Embrace climate-smart practices, Ruto tells farmers

Agriculture CS Mithika Linturi (second right) awards one of the winners at the Eldoret ASK Show on Friday. The show was used to promote climate smart technology.

President William Ruto on Friday asked farmers to embrace climate-smart farming practices so that they can continue to produce food despite the unfolding effects of climate change.

He noted that climate change is currently the single biggest threat to the country’s food security situation, therefore, farmers must adopt new practices.

The President said that the frequent heavy rains and dry spells are some of the effects of climate change, which have made it difficult for farmers to produce adequate food.

“We experienced El Nino rains last year. These rains destroyed crops on farms and also increased post-harvest losses,” President Ruto said in a speech read on his behalf by the Agriculture CS Mithika Linturi at the Eldoret ASK Show.

To mitigate the effects of climate change, the President said the government is facilitating farmers to embrace new technologies and practices.

These include through provision of maize dryers and milk cooling equipment to stem post-harvest losses as well as the offering of resilient planting materials.

He further noted that the government has over the past months provided to farmers subsidised fertiliser to boost productivity, and, therefore, this season would not be different as farmers would also receive the fertiliser on time.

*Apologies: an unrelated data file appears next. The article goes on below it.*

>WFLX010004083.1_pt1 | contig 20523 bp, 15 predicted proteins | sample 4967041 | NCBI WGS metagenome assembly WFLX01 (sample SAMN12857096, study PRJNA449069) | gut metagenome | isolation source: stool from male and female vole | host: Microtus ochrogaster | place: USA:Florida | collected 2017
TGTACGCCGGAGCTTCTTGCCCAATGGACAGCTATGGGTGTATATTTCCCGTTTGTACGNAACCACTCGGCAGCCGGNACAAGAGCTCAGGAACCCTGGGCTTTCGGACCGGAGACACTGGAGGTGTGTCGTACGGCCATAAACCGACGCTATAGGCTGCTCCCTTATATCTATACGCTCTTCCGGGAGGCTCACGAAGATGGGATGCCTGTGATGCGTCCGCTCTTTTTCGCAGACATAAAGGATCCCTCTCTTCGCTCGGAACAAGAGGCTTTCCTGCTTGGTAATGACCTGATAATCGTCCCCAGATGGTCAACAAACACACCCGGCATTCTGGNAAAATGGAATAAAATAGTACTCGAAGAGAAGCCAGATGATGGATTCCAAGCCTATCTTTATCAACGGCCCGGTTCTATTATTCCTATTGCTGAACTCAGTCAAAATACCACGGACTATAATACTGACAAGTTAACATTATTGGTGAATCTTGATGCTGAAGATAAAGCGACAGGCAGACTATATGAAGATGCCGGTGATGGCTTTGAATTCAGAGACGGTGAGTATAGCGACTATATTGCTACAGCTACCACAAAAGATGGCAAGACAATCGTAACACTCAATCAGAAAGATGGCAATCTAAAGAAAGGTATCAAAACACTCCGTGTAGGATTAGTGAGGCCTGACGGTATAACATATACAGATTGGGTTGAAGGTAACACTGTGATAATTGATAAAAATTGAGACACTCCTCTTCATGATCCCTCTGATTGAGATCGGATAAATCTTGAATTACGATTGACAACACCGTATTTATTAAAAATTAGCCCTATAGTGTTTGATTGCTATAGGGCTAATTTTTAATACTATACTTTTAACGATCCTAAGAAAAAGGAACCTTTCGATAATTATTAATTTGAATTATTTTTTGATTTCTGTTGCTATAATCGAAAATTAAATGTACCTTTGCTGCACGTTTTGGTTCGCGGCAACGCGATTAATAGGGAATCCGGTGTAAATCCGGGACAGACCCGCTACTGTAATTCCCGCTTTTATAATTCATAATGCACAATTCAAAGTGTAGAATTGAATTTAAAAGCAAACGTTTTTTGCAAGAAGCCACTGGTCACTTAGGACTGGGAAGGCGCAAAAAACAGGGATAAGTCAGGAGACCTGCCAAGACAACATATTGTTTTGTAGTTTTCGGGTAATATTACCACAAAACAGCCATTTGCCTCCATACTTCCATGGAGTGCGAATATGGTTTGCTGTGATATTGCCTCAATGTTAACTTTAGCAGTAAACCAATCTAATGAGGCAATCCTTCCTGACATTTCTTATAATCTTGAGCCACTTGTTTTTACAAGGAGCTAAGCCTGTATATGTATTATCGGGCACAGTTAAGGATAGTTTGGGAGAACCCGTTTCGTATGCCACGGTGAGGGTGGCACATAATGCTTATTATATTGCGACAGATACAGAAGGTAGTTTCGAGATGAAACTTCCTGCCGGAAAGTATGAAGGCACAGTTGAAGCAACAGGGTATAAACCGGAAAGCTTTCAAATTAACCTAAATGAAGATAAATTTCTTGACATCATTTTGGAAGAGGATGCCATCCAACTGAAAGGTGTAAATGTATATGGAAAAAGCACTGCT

Some 5.95 million bags of fertiliser were issued in 2023 to 995,000 farmers across the country.
“Agriculture has a high multiplier effect, that is why the government is investing in the sector to boost economic growth and create jobs,” he said.

During the 2023 season, the President said the country harvested over 60 million bags of maize, with the area under the crop increasing to 2.88 million hectares.

Provision of subsidised fertiliser, coupled with good rains, he noted, made the country’s food security situation stable, with prices of various produce going down.

“A 2kg packet of maize floor is currently going at Sh130, a decline from Sh240 at the same time last year. These prices would further decline in the coming months,” he said.

Mr Linturi asked dairy farmers to prepare for a new milk pricing regime, where they will be paid for quality and not quantity.

He further said the government would push for farmers to be paid in kilos to stop their exploitation.

The theme of the show, which ends on Saturday, was “Promoting climate-smart agriculture and trade initiatives for sustainable economic growth”.

Over 150 exhibitors participated in the show that was attended by thousands.

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